Nobody wants to be pulled over by the police on suspicion of driving under the influence.

If you’re a politician, that desire is surely less.

And that brings us to the case of Del. Chris Hurst, D-Blacksburg, who recently had that unfortunate experience.

Just in case anyone has been off the grid for the past week or so, here’s a brief recap of what we know: Early in the morning of Jan. 26, a Christiansburg police officer witnessed a car swerve multiple times on U.S. 460. He pulled over the driver, who happened to be Hurst. He admitted he’d been drinking. He voluntarily agreed to a breathalyzer test — and blew .085%, a little bit above the .08% blood-alcohol level at which a driver is presumed to be under the influence. He also went through several other tests — such as counting backwards, which he did correctly. The officer then let him go, with instructions that Hurst’s passenger — who blew under the legal limit — drive to a nearby Walmart and hang out there awhile before continuing on their way.

Dashcam video shows that at no time did Hurst identify himself as a state legislator and, unlike many legislators, his car does not have special license plates that indicate he’s a member of the General Assembly. However, Lt. Stephen Swecker recognized him — and also knew the state constitution grants legislators certain immunity while the General Assembly is in session. That’s where Hurst’s case becomes a lot more interesting, and not just because we’re fascinated by the English common law antecedents of that constitutional provision that dates back to the days when kings would conjure up some excuse to keep parliamentarians from making their way to London.

We’re not here today to lecture Hurst on the evils of drinking and driving — those on social media have done that quite effectively. Just in case there’s any doubt, we concur — drinking and driving should not be tolerated. However, we’re here today to look at something else — the politics of Hurst’s situation. Namely, would Hurst have been better off politically if he had been charged with driving under the influence? That would have been an embarrassment, for sure — but, ironically, getting stopped but not getting charged is also proving an embarrassment for Hurst, as well, because of the widespread belief that he got off easy because he’s a politician.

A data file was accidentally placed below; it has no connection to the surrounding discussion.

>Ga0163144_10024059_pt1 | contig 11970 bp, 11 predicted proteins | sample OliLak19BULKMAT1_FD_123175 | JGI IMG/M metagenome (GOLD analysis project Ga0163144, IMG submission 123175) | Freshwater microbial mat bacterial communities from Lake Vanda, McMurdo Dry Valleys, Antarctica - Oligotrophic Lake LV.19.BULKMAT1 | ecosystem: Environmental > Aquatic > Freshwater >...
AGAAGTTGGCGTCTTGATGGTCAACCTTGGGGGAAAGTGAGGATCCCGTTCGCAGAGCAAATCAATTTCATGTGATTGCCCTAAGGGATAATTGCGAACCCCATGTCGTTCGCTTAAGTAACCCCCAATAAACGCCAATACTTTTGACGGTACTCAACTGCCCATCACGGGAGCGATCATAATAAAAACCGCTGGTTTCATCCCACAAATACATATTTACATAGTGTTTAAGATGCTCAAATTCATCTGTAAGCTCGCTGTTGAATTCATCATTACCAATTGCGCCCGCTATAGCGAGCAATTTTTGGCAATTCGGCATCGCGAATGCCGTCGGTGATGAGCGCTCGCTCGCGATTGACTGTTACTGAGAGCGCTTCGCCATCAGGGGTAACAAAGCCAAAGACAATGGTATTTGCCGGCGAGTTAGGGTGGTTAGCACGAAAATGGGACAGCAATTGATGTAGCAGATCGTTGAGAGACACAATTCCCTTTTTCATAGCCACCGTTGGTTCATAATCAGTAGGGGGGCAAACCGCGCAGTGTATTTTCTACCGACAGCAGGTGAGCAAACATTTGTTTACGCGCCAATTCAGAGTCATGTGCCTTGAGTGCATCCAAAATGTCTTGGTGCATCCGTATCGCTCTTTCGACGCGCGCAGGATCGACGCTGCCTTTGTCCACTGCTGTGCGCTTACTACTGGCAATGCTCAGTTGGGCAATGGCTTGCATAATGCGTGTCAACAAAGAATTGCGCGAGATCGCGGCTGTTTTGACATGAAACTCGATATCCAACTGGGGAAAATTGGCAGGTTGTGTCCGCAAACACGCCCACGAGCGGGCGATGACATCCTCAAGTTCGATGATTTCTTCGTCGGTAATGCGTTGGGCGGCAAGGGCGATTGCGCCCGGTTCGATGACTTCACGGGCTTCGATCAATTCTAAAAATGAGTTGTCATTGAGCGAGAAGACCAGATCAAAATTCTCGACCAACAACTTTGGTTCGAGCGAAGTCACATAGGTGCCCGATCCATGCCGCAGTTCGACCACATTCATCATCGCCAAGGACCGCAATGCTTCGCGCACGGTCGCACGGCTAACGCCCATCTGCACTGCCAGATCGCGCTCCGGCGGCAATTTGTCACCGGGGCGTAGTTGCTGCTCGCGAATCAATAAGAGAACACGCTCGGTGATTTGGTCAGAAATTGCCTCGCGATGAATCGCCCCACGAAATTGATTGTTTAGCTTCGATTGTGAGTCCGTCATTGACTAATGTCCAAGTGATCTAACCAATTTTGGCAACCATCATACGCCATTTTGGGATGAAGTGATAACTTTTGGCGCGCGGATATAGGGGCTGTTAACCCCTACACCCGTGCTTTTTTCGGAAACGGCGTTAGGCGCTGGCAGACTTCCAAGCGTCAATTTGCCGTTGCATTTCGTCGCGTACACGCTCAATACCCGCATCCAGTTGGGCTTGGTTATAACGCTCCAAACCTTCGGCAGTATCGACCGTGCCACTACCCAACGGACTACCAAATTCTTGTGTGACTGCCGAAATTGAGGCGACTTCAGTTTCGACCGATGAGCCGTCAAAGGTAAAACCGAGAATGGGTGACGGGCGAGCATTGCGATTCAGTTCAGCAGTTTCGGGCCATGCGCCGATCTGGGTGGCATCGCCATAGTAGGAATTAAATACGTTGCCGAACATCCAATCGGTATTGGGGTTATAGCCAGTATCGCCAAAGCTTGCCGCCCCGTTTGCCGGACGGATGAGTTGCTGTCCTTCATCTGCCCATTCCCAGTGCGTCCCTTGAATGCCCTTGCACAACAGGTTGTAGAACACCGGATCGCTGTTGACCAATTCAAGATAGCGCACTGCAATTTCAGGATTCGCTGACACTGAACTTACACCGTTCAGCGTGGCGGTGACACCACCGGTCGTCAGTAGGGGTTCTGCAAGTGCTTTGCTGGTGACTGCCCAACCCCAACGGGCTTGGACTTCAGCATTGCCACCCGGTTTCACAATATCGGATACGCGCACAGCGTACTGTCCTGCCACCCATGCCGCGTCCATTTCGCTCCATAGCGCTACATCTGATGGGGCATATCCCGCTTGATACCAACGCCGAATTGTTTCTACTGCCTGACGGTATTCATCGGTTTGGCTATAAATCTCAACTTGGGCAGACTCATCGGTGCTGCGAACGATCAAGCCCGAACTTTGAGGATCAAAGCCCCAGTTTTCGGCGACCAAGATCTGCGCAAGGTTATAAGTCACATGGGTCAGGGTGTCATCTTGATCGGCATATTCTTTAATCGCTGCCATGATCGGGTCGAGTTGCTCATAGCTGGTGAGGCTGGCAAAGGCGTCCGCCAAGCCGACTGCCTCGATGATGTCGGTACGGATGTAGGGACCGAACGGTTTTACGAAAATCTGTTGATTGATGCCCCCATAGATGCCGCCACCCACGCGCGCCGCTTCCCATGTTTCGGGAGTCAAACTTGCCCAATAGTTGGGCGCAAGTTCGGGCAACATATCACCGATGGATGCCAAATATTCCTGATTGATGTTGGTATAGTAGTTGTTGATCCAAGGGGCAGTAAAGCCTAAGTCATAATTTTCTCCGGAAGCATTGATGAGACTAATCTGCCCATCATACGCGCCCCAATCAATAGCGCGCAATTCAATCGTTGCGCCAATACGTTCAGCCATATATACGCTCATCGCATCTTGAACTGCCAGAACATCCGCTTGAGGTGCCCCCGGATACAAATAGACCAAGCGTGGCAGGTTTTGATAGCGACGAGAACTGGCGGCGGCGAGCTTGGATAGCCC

Let’s look at the former option — getting charged. There’s a long, long, long list of politicians who have faced a DUI charge. So long in fact that the website alcoholproblemsandsolutions.org has a special section devoted simply to a list of such politicians. In most cases, where the politician in question sought re-election, voters seemed to be in a forgiving mood and re-elected them. One Missouri legislator who pleaded guilty to both drunken driving and child endangerment — because he had his 4-year-old daughter in the car — was later elected a judge. A DUI conviction certainly has not meant the end of most politicians’ careers — unless it’s accompanied by some other transgression, such as the Maine legislator who in 2010 rolled his car on the highway. He lost his re-election bid. On the other hand, a Kentucky legislator who in 2001 hit two parked cars got re-elected. For what it’s worth, that website believes that any legislator arrested — not convicted, but simply arrested — for drunk driving should resign, a much stricter standard than voters have applied.